Aldine Man’s Home Under Threat Of Eminent Domain Acquisition

Travis Upchurch has lived at 1810 Aldine Meadows Rd. all his life and plans to do so until he dies, and that’s where he wants to stay until he dies.

The 1-acre property has been home to Upchurch’s family for more than a century, according to his son, who said his 78-year-old father has lived there for 46 years. It’s where the elder Upchurch raised his children and cared for his wife until she died from a rare form of cancer in 2017. It’s also where he picks pecans from trees that were planted by his grandparents, which he gifts to friends and family around the holidays and uses to bake pecan pies.

However, Aldine ISD also likes the property and it has taken steps to acquire it through eminent domain. The Houston-area school district owns all the surrounding land on that side of Aldine Meadows Road, including a football stadium immediately to the west. W.W. Thorne Stadium is being rebuilt as part of a $50 million project, and Aldine ISD’s plan is to use Upchurch’s property for parking, according to his son, whose first name also is Travis.

The district said in a statement that the elder Upchurch rejected its purchase offer in the spring of 2022, which led to school board members’ decision this April to pursue eminent domain, a process through which a governmental entity can acquire private property for public use while providing compensation for the land. Aldine ISD said it mailed another offer to Upchurch this week “as part of the first step in the eminent domain process.”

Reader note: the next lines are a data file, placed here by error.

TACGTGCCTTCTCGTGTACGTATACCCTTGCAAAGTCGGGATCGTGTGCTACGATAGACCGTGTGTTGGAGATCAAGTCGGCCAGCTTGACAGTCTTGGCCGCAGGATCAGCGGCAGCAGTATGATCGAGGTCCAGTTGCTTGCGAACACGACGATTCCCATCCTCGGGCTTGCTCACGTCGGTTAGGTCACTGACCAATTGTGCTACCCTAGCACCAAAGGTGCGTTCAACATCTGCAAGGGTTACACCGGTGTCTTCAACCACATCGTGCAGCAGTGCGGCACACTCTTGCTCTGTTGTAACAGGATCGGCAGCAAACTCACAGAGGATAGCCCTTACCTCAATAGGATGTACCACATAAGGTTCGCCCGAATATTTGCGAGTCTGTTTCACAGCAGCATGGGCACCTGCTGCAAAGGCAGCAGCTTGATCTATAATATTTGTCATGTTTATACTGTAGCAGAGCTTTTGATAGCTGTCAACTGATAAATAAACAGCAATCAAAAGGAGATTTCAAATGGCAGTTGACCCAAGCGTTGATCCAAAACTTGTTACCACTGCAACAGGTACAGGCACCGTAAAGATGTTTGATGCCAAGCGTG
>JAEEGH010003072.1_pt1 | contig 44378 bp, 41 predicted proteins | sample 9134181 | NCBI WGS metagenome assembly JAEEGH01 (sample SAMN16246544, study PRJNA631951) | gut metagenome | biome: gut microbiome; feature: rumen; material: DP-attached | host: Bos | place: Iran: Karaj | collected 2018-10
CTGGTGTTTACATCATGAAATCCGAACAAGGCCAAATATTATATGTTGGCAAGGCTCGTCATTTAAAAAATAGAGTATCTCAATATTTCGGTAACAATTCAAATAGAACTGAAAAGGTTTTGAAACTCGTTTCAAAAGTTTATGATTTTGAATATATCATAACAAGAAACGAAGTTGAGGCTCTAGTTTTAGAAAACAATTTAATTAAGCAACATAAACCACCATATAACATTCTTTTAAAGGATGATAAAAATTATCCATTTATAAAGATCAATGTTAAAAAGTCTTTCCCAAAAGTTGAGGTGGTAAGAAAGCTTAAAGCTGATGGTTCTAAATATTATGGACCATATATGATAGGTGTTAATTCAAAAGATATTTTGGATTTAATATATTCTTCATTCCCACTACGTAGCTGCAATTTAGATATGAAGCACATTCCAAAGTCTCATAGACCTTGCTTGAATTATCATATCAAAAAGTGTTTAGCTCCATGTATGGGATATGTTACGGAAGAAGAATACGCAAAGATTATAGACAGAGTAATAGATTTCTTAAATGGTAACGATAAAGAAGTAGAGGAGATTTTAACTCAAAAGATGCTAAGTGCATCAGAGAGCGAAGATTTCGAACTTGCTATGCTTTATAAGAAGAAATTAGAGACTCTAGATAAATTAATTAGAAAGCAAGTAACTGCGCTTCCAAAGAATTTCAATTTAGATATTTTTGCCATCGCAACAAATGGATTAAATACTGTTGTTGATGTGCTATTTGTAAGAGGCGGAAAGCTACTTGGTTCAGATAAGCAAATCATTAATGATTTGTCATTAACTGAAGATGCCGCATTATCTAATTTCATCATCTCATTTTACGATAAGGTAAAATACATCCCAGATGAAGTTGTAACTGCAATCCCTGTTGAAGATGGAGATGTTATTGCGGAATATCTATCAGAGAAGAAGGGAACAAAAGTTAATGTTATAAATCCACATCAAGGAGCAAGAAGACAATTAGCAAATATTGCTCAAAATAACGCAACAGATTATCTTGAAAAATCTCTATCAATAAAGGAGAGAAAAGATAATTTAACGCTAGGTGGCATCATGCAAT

Aldine ISD also has initiated eminent domain actions to acquire a nearby property at the southeast corner of Aldine Meadows Road and Aldine Westfield Road, which is where the elder Upchurch’s mother lived before she died, according to his son. The family is not pushing back against that proceeding, he said, because no one lives there.

All the land near that intersection, most of which is now owned by Aldine ISD and used to house athletic facilities, an educational center and a bus barn, among other things, was previously a dairy farm, according to the younger Upchurch. He said his family has long figured the school district would one day want their lots, too.

The Unchurches hope to settle this matter civilly without the need to involve lawyers or the court. The Elder Upchurch’s Children wish to hold true to their fathers wished and let him live the rest of his life on the property.

Travis Unchurch

Author: Ethan Klein

Share This Post On